RVCC Engineering students Shayna Rumrill and Keri Rickman participated in a hands-on “Authentic Engineering Experience” course where Teams of four Raritan Valley Community College (RVCC) Engineering students were tasked to design, prototype, manufacture, and deliver a real product to a real customer.
Shayna Rumrill’s Team produced a unique custom battery-free “shake-light” for a real China customer. The customer requested the shakelight to use as a novel gift for his visiting customers to demonstrate his company’s commitmen
t to higher-education and a “greener” environment. Rumrill’s student Team developed an induction power supply, the energy storage and LED lighting circuit, and customized 3D-Printed package complete with the Customer’s business name.
The Customer was delighted with the final product and the project work was formalized in a paper presented at the American Society for Engineering Education Northeast Conference. http://egr.uri.edu/wp-uploads/asee2016/162-504-1-RV.pdfhttp://egr.uri.edu/wp-uploads/asee2016/162-504-1-RV.pdfhttp://egr.uri.edu/wp-uploads/asee2016/162-504-1-RV.pdf.
Keri Rickman’s Team designed and built a laser-music system that transmits music across a room using only laser light. Using two micro-computer-controlled lasers, the Team sent laser beams to optical-detectors mounted on six independent audio speakers positioned around a performance room. The effect was to fill the performance room with music emanating from different locations and in time with the music to “shape” the music for a truly unique audience experience. A laser-music concert was given on campus and featured Handel’s Hallelujah Chorus.
The success of Rickman’s Team was presented at the American Society for Engineering Education Mid-Atlantic Conference in April 2017.
Throughout both projects, the team members were exposed to important practical skills typically learned only when in industry. The team members were treated and worked as professional Engineers. The emphasis was for the student Teams to achieve their own designs, experience their own failures and successes, resolve their own communications and scheduling conflicts, and to respond to customer critical comments. A key goal was to give students authentic hands-on product development and project execution experience to relate to potential internship and professional employers.
Shayna Rumrill graduated from RVCC in May 2016 in Chemistry and is currently a Junior at TCNJ majoring in Chemistry and Keri Rickman graduated from RVCC in December 2016 in Engineering Science and will transfer to a 4-year school for Mechanical Engineering.
RVCC Biomedical Engineering – Helping others Through Innovative Prosthetics
Helping others achieve more through innovative prosthetics is what motivates RVCC Engineering students Aimna Ishfaq and Jenna Nugent. Both students are using a combination of 3D-Printed mechanical prosthetics and bio-electrical nerve signals to demonstrate novel prosthetic applications.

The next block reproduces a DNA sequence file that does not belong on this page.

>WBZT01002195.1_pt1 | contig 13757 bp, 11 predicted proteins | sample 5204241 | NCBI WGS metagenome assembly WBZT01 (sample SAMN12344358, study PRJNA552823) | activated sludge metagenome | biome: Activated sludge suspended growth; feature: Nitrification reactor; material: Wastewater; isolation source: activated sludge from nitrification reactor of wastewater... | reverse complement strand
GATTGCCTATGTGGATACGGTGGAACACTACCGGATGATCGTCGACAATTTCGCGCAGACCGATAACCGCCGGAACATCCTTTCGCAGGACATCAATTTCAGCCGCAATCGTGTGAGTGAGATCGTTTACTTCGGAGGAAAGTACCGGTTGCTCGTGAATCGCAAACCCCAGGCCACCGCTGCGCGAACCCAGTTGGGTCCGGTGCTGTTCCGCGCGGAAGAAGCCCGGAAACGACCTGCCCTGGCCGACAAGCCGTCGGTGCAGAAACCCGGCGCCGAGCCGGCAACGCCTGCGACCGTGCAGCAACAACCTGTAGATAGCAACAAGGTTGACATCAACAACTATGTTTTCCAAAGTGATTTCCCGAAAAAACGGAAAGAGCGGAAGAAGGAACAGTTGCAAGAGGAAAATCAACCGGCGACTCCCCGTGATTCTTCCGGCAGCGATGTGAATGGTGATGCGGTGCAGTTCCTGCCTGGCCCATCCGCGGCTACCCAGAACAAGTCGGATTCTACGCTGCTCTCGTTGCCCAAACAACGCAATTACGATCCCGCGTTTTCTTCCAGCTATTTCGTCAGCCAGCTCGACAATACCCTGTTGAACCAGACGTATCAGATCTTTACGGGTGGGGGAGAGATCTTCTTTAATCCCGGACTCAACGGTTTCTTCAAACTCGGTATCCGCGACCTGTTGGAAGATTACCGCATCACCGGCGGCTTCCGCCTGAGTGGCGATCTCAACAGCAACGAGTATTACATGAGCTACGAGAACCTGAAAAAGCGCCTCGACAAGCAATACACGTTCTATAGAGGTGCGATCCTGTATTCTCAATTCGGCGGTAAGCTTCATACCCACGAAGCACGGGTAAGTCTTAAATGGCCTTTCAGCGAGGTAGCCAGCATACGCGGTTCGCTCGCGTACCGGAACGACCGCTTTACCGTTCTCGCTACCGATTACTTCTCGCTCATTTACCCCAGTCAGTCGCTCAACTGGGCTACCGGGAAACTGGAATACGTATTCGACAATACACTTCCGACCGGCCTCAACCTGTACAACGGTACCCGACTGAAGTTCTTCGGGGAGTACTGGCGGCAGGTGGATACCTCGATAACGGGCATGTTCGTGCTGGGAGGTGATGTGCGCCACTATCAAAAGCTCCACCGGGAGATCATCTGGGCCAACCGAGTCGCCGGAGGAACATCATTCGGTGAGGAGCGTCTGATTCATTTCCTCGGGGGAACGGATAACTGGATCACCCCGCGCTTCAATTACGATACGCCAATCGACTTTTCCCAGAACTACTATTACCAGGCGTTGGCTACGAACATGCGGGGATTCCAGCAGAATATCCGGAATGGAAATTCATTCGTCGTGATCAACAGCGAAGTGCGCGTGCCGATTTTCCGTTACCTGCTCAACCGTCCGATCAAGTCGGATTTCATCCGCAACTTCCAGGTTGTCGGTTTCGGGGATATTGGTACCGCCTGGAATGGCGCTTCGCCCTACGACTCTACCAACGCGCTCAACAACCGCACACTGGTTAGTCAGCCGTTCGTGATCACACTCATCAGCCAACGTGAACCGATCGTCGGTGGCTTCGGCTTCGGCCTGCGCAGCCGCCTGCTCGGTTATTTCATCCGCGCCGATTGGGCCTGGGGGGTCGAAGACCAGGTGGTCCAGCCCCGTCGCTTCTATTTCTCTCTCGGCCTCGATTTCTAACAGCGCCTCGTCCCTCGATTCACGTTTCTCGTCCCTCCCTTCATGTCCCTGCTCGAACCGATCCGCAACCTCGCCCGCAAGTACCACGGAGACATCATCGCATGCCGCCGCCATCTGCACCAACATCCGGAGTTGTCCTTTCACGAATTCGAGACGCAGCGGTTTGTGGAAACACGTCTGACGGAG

Participating with an international prosthetic organization named “E-Nable” (enablingthefutute.org), both Ishfaq and Nugent worked independently at the RVCC Engineering Project Center to 3D-Print the parts of two different designs of mechanical hands. Through considerable careful effort, both assembled and refined the mechanical hand function and submitted the hands to the E-Nable organization. Both hands will form part of an aid shipment to India where they will be used directly to help children with hand-function disabilities.
Currently, Ishfaq is working on her Honors Capstone project where she is using a commercial micro-computer platform to detect bioelectrical signals from contracting muscles. The micro-computer system detects the faint electrical nerve impulses from the muscles and amplifies them into a stronger electrical output that can be used to actuate electrically powered devices. Ishfaq’s application is to allow the electrical signals from muscle contractions originating from any selected part of the body to remotely operate room lights instead of the use of hands to physically turn a light switch – a critical house-hold function for an impaired individual.
In parallel, Nugent, enrolled in an Honors Research Independent Study class, is using the same micro-computer based system to turn muscle bio-electrical activity into a household lifting mechanism. The application uses the amplified muscle signal to activate a series of electrically powered servo-motors combined with engineered mechanical linkages. The system can be scaled for its intended use as a household lifting tool.
Aimna Ishfaq will graduate from the RVCC Engineering Science program in May 2017 and will pursue a Biomechanics and Rehabilitation degree at Rutgers. Jenna Nugent will transfer to TCNJ in Fall 2017 as Biomedical Engineering major.